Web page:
Sunday, December 8, 2019

China maritime incursions near Japan

Tokyo: The number of Chinese maritime incursions near Japanese-held islands in the East China Sea soared to a record this year, illustrating simmering tensions between Asia's two biggest economies.

Chinese government ships, including coast guard vessels, have entered what Japan considers its exclusive waters more than 1000 times this year, according to data from the Japan Coast Guard. That's on track for an 80 per cent increase over last year, and far more than any year since 2012, when China began making regular incursions around the islands.

The patrols – along with the recent detention and release of a Japanese academic accused by China of stealing state secrets – show how key disputes between the two neighbors remain unresolved even as they publicly tout warming ties.

Japanese Prime Minister Shinzo Abe is expected make his second trip to China in little more than a year later this month, and is hoping to host Chinese President Xi Jinping on a state visit next year.

Japanese Prime Minister Shinzo Abe addresses sailors on a tour of a Japanese Coast Guard ship.Credit:AAP

While it's unclear what's driving the uptick in maritime incursions, Beijing has long wanted Tokyo to formally acknowledge the dispute over the small, uninhabited islands, known as the Senkakus in Japan and the Diaoyus in China. A decision by Abe's predecessor in 2012 to purchase some of the islands prompted a wave of anti-Japanese demonstrations and boycotts and led Beijing to step up maritime patrols.

The Chinese Ministry of Foreign Affairs in Beijing didn't respond to a request for comment Thursday. China holds that the islands – located just north of Taiwan and surrounded by potential natural gas deposits – are part of its historical territory that should have been returned with the rest of Japan's colonial possessions after World War II.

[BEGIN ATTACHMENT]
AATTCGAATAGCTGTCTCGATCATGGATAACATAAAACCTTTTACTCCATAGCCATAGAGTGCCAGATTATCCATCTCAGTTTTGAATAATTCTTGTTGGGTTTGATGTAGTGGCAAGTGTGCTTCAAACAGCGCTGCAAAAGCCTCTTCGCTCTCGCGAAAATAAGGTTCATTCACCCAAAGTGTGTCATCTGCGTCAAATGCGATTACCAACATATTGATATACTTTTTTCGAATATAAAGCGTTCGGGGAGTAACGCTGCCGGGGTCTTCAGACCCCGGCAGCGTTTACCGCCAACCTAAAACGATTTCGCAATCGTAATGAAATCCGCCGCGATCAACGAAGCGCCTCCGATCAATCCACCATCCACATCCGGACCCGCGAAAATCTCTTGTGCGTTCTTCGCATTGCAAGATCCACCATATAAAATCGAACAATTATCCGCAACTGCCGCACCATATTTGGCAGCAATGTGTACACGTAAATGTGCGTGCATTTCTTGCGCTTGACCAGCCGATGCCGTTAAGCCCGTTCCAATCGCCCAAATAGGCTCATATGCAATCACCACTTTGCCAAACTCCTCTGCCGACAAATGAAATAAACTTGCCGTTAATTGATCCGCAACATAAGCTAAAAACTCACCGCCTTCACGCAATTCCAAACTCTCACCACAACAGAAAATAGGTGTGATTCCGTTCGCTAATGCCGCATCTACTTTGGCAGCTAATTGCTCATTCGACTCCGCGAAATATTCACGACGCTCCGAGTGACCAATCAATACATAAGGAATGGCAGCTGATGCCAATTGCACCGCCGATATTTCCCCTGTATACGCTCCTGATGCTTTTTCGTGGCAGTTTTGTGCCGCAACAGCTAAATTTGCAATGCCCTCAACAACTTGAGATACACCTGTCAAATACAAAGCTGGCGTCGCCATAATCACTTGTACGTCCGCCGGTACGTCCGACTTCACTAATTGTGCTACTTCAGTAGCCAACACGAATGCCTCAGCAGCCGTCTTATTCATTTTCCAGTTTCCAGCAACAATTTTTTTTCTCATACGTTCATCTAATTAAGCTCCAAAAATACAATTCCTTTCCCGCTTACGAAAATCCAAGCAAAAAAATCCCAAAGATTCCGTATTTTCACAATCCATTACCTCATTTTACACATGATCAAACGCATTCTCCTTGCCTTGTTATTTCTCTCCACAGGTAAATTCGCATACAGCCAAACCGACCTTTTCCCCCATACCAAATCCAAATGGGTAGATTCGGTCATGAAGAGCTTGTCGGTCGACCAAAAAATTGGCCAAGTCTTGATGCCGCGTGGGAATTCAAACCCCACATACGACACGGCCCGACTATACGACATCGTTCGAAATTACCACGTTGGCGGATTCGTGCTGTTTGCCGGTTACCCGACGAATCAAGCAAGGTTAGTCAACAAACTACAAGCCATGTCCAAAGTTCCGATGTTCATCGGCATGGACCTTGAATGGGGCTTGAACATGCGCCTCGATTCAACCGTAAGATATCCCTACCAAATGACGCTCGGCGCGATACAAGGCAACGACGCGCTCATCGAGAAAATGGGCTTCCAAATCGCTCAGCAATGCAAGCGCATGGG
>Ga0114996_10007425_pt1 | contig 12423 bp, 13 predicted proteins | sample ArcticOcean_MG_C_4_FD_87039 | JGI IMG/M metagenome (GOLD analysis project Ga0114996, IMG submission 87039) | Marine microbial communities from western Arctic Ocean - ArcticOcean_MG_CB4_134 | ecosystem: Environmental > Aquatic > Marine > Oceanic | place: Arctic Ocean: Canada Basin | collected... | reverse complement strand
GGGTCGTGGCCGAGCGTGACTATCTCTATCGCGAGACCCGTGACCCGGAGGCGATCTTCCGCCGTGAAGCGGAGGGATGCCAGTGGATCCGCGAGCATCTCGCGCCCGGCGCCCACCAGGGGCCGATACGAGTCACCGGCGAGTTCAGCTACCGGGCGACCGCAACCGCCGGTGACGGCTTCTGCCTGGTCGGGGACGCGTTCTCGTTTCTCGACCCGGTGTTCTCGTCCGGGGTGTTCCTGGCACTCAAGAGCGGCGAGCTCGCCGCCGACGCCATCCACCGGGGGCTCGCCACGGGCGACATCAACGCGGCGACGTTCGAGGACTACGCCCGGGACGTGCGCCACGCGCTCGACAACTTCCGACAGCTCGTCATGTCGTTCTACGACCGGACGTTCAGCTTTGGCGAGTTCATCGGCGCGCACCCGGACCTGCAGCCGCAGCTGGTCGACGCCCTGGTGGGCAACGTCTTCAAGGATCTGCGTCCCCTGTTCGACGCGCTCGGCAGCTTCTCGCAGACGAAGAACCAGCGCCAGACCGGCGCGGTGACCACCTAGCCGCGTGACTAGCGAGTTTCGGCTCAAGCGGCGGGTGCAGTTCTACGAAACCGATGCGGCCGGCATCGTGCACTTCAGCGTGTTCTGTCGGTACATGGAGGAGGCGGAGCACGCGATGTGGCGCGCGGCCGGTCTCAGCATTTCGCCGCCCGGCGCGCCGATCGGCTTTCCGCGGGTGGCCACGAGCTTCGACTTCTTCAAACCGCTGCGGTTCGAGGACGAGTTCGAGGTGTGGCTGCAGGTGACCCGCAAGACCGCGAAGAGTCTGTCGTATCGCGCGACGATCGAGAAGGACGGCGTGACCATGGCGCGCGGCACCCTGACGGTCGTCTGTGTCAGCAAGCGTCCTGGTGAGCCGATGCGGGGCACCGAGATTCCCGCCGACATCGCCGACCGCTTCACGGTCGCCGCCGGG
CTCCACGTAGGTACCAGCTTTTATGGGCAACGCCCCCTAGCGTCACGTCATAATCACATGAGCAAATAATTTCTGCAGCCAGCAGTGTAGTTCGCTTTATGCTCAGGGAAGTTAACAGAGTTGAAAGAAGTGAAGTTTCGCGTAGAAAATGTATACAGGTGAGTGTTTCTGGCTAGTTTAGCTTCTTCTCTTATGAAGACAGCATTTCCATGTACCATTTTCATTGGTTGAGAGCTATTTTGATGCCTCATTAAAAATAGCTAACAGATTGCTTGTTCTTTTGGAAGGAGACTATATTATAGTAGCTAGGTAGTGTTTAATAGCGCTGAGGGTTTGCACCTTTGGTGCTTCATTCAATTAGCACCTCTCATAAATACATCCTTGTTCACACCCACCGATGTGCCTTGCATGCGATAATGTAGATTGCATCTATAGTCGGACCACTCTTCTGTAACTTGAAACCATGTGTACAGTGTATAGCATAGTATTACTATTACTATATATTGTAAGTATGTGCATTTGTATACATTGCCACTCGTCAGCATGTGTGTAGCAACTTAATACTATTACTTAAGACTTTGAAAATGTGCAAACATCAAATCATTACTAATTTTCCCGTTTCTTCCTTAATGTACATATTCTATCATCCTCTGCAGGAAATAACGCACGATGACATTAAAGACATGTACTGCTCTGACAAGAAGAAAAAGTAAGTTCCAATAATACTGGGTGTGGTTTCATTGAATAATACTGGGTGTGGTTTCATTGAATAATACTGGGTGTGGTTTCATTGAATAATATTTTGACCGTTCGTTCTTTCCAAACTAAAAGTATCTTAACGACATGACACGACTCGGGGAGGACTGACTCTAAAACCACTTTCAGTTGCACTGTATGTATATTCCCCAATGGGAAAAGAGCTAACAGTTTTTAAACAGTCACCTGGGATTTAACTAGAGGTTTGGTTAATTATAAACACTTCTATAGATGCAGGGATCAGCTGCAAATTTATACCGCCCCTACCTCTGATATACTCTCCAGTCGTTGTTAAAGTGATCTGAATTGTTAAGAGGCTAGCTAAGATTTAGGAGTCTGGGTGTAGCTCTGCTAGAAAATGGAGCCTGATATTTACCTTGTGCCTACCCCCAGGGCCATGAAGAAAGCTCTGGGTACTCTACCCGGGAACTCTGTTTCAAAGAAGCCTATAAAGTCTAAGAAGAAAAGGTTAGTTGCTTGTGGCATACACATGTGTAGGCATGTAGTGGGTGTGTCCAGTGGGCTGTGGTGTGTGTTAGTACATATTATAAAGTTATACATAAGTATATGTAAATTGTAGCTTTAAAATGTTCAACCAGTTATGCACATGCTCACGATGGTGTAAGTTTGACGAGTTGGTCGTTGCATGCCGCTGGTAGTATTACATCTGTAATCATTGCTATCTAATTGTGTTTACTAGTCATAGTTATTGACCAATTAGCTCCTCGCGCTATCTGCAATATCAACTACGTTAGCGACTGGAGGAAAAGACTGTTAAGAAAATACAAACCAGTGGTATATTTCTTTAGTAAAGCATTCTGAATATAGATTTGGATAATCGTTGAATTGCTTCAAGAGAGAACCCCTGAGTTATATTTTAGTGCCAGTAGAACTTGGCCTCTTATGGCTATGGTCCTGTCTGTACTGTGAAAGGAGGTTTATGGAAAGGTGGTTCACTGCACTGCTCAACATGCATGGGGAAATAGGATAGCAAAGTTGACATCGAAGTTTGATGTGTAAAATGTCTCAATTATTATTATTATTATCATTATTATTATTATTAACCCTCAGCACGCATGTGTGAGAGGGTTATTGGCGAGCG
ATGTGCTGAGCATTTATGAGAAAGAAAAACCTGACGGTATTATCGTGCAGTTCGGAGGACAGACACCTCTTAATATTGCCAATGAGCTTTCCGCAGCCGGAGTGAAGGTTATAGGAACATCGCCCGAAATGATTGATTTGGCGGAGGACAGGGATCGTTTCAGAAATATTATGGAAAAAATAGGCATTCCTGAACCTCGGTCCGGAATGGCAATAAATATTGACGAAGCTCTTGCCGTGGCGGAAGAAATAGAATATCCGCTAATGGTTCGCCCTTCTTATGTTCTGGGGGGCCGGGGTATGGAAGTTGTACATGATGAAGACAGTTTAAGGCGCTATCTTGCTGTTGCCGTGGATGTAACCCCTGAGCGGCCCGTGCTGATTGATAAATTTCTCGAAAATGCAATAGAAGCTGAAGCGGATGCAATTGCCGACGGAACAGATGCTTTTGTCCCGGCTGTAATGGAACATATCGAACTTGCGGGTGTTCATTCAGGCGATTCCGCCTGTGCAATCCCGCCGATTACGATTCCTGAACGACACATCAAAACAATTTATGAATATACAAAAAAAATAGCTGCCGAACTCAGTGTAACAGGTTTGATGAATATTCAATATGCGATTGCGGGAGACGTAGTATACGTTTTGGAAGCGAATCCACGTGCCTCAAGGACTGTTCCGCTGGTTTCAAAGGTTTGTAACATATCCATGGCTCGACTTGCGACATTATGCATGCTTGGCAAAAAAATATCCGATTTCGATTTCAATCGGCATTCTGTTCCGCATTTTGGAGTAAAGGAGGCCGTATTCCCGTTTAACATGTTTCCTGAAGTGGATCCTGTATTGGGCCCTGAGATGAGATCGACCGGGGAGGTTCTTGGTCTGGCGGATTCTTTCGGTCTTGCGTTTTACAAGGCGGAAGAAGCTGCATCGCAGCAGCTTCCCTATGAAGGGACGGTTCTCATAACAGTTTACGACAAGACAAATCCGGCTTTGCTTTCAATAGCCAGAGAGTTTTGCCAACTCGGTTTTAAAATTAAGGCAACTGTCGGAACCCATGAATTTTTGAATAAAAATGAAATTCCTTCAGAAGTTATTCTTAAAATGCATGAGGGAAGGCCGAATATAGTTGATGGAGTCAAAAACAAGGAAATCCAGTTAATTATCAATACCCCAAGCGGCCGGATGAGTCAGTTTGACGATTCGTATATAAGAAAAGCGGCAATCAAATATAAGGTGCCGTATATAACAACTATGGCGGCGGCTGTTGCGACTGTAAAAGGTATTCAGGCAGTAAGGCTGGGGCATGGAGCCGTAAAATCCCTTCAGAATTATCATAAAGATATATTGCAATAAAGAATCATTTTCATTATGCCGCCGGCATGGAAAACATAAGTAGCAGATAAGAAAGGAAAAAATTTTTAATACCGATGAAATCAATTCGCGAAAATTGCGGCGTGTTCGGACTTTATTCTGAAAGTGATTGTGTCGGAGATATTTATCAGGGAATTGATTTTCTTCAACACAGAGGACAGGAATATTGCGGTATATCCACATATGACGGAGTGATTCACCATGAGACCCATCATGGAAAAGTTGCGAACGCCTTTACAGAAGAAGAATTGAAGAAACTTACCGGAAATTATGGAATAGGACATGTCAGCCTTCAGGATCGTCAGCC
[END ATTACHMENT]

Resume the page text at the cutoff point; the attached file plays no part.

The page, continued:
Japan sent Shigeru Kitamura, the head of its national security council, to China this week for what Chinese state media said was a "high-level political dialogue to exchange views on bilateral ties and important issues."

Kitamura was in Beijing Friday for meetings with Vice President Wang Qishan and Yang Jiechi, Xi's top foreign policy adviser, a Japanese government official said.

Abe has spent much of his seven-year tenure trying to repair ties with China while maintaining Japan's postwar alliance with the US That effort has been tested in recent months by Japanese officials' defense of peaceful protests in Hong Kong and Tokyo's move to effectively exclude Huawei Technologies from government contracts.

Japanese Prime Minister Shinzo Abe, right, has spent much of his time as leader trying to repair his country’s relationship with China. He’s pictured here with Chinese President Xi Jinping at the G-20 meeting in Osaka earlier this year. Credit:Reuters

At least 14 Japanese citizens have been detained in China since 2015, according to Japan's foreign ministry. Five have since been released while another nine remain in custody under accusations of violating national security laws.

The increased maritime patrols will make Abe's balancing act more difficult later this month when he's expected to visit China for a three-way summit with Premier Li Keqiang and South Korean President Moon Jae-in. Abe may also be meeting Xi during the visit, Kyodo News of Japan reported Friday.

Fisheries cooperatives in Okinawa prefecture, where the islands are located, have complained about being forced away from waters due to Chinese patrols while right wing politicians have encouraged Abe to take a hard line with China in the territorial dispute.

"China is engaging in unilateral and coercive attempts to change the status quo based on its own assertions incompatible with the existing international order, and has been expanding and intensifying its military activities in maritime and aerial domains," Japan's defense ministry said in annual policy paper published in September.


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